Street photography, as an artistic genre, has been around for over a century, evolving with changes in technology, art, and culture. At its core, street photography captures candid moments of everyday life in public spaces, and it has become a vital part of visual storytelling and documentary photography. Street photography can be a valuable tool in exploring unique identities and culture of regions and communities, particularly in times of social growth and strife.
In the early years of photography, street photography was not particularly common due to the bulky and cumbersome equipment required–portrait work and practical bureaucratic documentation was more a priority and lucrative business. However, the advent of the portable camera in the early 1900s made it possible for photographers to capture candid moments on the streets. Pioneers such as Eugene Atget and Henri Cartier-Bresson in the 1920s and 30s paved the way for modern street photography, using handheld cameras to capture everyday life in the cities they lived in.
In the 1950s and 60s, street photography flourished, thanks to the rise of faster, more accessible cameras and film. Photographers like Robert Frank and Garry Winogrand captured the spirit of post-war America, documenting the changing social and political landscape of the country. The 1970s saw street photography become more introspective, with photographers such as Diane Arbus and Lee Friedlander exploring themes of identity and alienation in their work.
Since the advent of photography, socio-political changes have informed artists and key movements have emerged throughout its history. We’ve identified some of the most significant movements in street photography:
- Pictorialism: This movement emerged in the late 1800s and early 1900s and was characterized by a soft focus and a painterly aesthetic. Pictorialist photographers often took photos of the urban environment and everyday life, capturing street scenes and candid moments.
- The New Vision: This movement emerged in the 1920s and was characterized by a focus on the formal elements of photography, such as lines, shapes, and patterns. New Vision photographers often experimented with angles and perspectives to create abstract and surreal images.
- Humanism: This movement emerged in the 1930s and was characterized by a focus on human emotion and experience. Humanist photographers often captured candid moments of people in public spaces, highlighting the struggles and joys of everyday life.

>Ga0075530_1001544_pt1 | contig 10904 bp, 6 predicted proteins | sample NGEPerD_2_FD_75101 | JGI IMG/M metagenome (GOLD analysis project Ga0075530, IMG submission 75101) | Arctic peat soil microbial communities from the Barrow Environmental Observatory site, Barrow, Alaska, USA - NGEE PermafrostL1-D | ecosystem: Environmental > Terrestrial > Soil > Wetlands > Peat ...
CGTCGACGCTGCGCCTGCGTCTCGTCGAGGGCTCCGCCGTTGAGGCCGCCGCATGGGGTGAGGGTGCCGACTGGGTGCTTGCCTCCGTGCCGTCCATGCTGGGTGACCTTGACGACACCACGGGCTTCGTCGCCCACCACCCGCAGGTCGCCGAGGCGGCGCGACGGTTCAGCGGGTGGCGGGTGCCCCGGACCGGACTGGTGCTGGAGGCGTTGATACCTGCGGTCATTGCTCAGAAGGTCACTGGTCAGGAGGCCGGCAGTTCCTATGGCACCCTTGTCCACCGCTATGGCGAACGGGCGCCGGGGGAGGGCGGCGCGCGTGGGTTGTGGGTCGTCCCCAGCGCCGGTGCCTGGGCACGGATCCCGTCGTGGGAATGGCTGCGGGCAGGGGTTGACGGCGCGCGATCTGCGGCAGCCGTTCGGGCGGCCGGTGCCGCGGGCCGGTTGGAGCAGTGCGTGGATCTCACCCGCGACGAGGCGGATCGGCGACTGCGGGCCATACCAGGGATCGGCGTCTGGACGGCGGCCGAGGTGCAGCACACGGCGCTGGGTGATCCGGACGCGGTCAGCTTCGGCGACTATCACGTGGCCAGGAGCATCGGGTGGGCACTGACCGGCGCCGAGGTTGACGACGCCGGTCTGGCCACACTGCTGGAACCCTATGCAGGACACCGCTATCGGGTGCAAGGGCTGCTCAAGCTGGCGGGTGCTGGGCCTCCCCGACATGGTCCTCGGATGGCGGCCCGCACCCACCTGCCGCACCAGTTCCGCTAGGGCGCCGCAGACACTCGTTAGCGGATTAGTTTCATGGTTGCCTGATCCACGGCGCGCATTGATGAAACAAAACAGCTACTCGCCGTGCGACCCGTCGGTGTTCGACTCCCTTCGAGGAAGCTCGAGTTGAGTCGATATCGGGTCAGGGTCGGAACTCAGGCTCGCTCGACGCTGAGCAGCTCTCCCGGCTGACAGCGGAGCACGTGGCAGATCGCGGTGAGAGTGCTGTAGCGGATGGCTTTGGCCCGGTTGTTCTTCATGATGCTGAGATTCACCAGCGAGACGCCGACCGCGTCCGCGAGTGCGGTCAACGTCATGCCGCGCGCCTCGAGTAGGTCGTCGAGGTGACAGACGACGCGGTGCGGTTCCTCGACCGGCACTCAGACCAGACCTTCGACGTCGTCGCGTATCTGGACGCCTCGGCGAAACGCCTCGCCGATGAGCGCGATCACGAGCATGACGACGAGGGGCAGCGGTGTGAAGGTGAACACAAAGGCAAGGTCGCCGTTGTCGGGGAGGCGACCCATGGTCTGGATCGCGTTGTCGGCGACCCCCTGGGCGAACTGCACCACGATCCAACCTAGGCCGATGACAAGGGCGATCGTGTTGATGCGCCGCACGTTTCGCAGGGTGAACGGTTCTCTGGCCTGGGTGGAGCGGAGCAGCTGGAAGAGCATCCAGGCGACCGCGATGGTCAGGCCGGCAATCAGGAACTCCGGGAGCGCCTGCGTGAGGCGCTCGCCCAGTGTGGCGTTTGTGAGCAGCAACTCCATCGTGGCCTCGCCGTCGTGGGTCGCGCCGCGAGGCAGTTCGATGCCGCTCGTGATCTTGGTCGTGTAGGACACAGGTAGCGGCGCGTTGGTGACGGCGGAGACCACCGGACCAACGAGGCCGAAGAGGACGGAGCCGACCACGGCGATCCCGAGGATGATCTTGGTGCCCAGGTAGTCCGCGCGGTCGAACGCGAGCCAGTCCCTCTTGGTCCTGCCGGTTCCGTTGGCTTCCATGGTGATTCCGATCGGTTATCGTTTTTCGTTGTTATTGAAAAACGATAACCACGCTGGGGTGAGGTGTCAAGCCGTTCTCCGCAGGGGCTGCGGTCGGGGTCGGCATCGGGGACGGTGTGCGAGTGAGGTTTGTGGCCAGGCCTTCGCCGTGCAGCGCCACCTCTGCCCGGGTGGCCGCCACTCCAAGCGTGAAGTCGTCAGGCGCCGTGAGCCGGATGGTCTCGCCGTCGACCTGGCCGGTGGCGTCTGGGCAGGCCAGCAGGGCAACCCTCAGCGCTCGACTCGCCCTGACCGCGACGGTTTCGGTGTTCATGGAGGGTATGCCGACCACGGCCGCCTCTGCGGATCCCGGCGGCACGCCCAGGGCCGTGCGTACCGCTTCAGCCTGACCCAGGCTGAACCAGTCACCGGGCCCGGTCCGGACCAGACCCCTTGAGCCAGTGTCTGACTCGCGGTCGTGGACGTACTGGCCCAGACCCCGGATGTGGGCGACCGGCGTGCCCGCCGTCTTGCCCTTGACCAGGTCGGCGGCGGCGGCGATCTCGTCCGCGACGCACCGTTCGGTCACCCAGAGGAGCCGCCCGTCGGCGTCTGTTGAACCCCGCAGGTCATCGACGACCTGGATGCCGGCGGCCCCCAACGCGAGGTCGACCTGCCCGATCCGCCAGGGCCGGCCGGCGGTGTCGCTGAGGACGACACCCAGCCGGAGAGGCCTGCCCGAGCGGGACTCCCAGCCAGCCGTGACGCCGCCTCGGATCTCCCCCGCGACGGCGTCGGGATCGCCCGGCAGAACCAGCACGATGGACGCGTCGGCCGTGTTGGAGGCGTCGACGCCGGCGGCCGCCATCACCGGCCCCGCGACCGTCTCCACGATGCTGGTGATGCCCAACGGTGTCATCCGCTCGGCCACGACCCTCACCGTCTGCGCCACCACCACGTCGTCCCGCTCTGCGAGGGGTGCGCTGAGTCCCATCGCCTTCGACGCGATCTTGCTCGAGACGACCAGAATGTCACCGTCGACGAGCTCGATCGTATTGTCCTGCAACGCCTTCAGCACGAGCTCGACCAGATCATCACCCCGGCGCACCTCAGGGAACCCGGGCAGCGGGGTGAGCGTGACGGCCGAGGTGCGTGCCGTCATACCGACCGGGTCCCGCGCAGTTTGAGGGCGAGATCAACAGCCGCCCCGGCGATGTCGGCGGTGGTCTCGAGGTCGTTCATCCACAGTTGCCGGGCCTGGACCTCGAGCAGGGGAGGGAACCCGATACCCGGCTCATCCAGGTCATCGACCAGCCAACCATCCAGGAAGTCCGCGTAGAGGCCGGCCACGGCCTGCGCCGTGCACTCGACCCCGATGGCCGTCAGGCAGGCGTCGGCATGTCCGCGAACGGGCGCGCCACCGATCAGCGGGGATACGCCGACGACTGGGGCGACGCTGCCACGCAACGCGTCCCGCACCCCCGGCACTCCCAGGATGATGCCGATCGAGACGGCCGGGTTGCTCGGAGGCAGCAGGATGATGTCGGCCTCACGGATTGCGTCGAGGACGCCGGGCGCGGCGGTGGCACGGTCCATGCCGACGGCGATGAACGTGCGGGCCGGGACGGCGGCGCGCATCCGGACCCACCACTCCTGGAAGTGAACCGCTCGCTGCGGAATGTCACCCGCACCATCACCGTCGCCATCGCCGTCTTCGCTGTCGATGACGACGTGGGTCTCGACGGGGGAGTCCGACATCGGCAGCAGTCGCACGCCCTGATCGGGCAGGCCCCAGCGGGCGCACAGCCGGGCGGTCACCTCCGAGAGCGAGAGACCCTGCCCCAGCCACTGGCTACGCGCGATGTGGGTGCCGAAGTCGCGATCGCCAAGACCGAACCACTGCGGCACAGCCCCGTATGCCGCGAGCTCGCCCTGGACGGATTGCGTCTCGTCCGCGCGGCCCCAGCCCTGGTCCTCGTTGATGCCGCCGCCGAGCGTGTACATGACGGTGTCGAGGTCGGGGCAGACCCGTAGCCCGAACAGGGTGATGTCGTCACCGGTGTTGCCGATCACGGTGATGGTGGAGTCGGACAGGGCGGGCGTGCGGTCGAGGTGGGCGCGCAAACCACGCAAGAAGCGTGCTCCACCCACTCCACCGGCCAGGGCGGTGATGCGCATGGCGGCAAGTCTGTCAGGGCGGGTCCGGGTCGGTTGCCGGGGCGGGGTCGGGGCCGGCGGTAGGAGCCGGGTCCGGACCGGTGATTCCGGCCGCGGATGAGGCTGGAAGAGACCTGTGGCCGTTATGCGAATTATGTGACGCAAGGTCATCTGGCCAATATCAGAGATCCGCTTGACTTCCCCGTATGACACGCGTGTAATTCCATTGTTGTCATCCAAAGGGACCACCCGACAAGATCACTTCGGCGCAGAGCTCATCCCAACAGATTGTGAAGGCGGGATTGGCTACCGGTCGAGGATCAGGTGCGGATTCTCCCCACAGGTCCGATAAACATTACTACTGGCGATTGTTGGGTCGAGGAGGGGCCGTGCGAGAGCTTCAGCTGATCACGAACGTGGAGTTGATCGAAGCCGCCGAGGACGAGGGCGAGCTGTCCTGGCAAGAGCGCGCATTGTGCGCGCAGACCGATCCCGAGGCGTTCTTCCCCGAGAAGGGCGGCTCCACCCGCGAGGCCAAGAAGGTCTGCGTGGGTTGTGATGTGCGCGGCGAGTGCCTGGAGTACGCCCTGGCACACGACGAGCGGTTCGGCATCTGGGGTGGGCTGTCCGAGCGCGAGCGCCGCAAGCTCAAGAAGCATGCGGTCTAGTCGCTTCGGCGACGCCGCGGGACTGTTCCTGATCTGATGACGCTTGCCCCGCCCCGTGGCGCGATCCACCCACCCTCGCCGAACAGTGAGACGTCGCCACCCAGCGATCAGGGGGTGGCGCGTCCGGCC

- Documentary: This movement emerged in the 1930s and was characterized by a focus on social issues and political events. Documentary photographers often captured images of poverty, war, and social injustice, using photography as a means of activism and social change.
- Modernism: This movement emerged in the 1950s and was characterized by a focus on the aesthetic qualities of photography, such as light, shadow, and texture. Modernist photographers often captured abstract and minimalist images of the urban environment.
- Postmodernism: This movement emerged in the 1980s and was characterized by a rejection of the traditional conventions of photography. Postmodernist photographers often used irony and humor to critique society and challenge the idea of photographic truth.
These movements are not mutually exclusive, and many street photographers have been influenced by multiple movements throughout their careers. However, each movement represents a distinct approach to the art of street photography and has had a significant impact on the genre.
There have been many notable street photographers over the past century who have made significant contributions to the genre. Five key street photographers from the past 100 years include:
- Henri Cartier-Bresson: Considered by many to be the father of modern street photography, Henri Cartier-Bresson was a French photographer who helped define the genre in the 20th century. He was a master of the “decisive moment,” capturing fleeting moments of everyday life with his Leica camera.
- Dorothea Lange: Lange was an American photographer best known for her powerful images of the Great Depression. Her photographs of migrant workers and poverty-stricken families captured the hardships of the era and helped bring attention to the plight of those struggling during the economic crisis.
- Vivian Maier: Maier was an American photographer who worked as a nanny in Chicago for most of her life. She was also an avid street photographer, capturing images of people and places around the city. Her work remained largely unknown until after her death, when a box of her negatives was discovered at an auction.
- Garry Winogrand: Winogrand was an American photographer who captured the energy and chaos of the 1960s and 70s. His street photographs often featured candid shots of people on the move, and he was known for his ability to capture the humor and absurdity of everyday life.
- Lee Friedlander: Lee Friedlander is an American photographer known for his innovative approach to street photography. His use of reflections, shadows, and other elements of the urban environment created complex and layered images that challenge traditional notions of photographic truth. His work has had a significant impact on the evolution of street photography in the 20th and 21st centuries.